Zacharias: 18 How can I be sure of what you’re telling me? I am an old man, and my wife is far past the normal age for women to bear children. This is hard to believe!
Messenger (sternly): 19 I am Gabriel, the messenger who inhabits God’s presence. I was sent here to talk with you and bring you this good news. 20 Because you didn’t believe my message, you will not be able to talk—not another word—until you experience the fulfillment of my words.
21 Meanwhile the crowd at the temple wondered why Zacharias hadn’t come out of the sanctuary yet. It wasn’t normal for the priest to be delayed so long. 22 When at last he came out, he was making signs with his hands to give the blessing, but he couldn’t speak. They realized he had seen some sort of vision. 23 When his time on duty at the temple came to an end, he went back home to his wife. 24 Shortly after his return, Elizabeth became pregnant. She avoided public contact for the next five months.
Elizabeth: 25 I have lived with the disgrace of being barren for all these years. Now God has looked on me with favor. When I go out in public with my baby, I will not be disgraced any longer.
26 Six months later in Nazareth, a city in the rural province of Galilee, the heavenly messenger Gabriel made another appearance. This time the messenger was sent by God 27 to meet with a virgin named Mary, who was engaged to a man named Joseph, a descendant of King David himself. 28 The messenger entered her home.
Messenger: Greetings! You are favored, and the Lord is with you! [Among all women on the earth, you have been blessed.][c]
29 The heavenly messenger’s words baffled Mary, and she wondered what type of greeting this was.
Messenger: 30 Mary, don’t be afraid. You have found favor with God. 31 Listen, you are going to become pregnant. You will have a son, and you must name Him “Savior,” or Jesus.[d] 32 Jesus will become the greatest among men. He will be known as the Son of the Highest God. God will give Him the throne of His ancestor David, 33 and He will reign over the covenant family of Jacob forever.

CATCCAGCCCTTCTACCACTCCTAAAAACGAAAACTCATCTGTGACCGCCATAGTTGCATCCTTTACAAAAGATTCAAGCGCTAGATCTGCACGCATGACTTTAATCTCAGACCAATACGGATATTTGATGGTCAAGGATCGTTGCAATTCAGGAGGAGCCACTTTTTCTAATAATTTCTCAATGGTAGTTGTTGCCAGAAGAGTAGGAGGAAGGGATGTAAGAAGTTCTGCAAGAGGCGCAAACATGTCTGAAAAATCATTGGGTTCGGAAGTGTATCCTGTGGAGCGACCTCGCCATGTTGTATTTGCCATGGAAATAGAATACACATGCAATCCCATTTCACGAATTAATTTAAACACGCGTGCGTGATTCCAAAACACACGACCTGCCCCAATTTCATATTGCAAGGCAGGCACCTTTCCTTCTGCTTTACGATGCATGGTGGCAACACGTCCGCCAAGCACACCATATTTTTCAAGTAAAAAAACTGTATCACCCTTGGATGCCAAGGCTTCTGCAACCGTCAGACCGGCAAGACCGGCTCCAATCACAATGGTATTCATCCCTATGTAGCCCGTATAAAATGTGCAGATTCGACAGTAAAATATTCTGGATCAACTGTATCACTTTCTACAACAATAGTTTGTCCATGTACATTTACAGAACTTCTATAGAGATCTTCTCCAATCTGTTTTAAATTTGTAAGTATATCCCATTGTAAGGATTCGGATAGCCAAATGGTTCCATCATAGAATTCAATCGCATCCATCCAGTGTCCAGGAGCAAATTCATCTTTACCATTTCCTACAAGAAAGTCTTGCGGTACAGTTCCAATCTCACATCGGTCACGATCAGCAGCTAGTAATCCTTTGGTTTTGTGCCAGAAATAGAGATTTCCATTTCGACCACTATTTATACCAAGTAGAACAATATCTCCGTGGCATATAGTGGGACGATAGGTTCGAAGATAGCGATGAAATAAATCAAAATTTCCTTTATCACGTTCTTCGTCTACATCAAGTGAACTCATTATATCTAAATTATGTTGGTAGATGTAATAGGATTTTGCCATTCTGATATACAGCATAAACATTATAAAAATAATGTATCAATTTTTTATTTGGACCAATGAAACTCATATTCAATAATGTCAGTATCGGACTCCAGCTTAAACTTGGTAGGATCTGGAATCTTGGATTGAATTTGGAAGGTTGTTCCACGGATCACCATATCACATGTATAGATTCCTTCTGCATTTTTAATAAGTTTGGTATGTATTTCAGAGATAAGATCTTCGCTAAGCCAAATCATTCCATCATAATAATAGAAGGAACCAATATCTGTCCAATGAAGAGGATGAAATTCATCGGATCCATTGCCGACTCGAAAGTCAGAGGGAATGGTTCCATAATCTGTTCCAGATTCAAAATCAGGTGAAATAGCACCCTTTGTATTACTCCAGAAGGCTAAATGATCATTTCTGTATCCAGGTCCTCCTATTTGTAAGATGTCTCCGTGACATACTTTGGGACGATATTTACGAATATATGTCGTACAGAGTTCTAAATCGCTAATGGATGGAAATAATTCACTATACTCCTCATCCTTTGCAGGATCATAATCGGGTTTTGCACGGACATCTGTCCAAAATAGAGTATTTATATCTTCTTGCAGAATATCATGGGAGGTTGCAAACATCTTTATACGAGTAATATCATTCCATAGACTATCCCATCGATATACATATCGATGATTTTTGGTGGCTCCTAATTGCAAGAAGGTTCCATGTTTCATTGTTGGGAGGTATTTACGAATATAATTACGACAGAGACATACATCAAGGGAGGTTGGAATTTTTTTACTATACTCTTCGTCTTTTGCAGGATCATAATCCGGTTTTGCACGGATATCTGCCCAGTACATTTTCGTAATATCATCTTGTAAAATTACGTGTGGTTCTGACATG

Mary: 34 But I have never been with a man. How can this be possible?
Messenger: 35 The Holy Spirit will come upon you. The Most High will overshadow you. That’s why this holy child will be known, as not just your son, but also as the Son of God. 36 It sounds impossible, but listen—you know your relative Elizabeth has been unable to bear children and is now far too old to be a mother. Yet she has become pregnant, as God willed it. Yes, in three months, she will have a son. 37 So the impossible is possible with God.
Mary (deciding in her heart): 38 Here I am, the Lord’s humble servant. As you have said, let it be done to me.
Luke is very interested in the ways that disadvantaged people of his day respond to God. Already there is a fascinating interplay between Zacharias’s response to God and Mary’s.
And the heavenly messenger was gone. 39 Mary immediately got up and hurried to the hill country, in the province of Judah, 40-41 where her cousins Zacharias and Elizabeth lived. When Mary entered their home and greeted Elizabeth, who felt her baby leap in her womb, Elizabeth was filled with the Holy Spirit.
Elizabeth (shouting): 42 You are blessed, Mary, blessed among all women, and the child you bear is blessed! 43 And blessed I am as well, that the mother of my Lord has come to me! 44 As soon as I heard your voice greet me, my baby leaped for joy within me. 45 How fortunate you are, Mary, for you believed that what the Lord told you would be fulfilled.
Mary is deeply moved by these amazing encounters—first with the messenger and then with her cousin, Elizabeth. Mary’s response can’t be contained in normal prose; her noble soul overflows in poetry. And this poetry isn’t simply religious; it has powerful social and political overtones. It speaks of a great reversal—what might be called a social, economic, and political revolution. To people in Mary’s day, there is little question as to what she is talking about. The Jewish people are oppressed by the Roman Empire, and to speak of a King who will demote the powerful and rich and elevate the poor and humble means one thing: God is moving toward setting them free! Soon Zacharias will overflow in poetry of his own.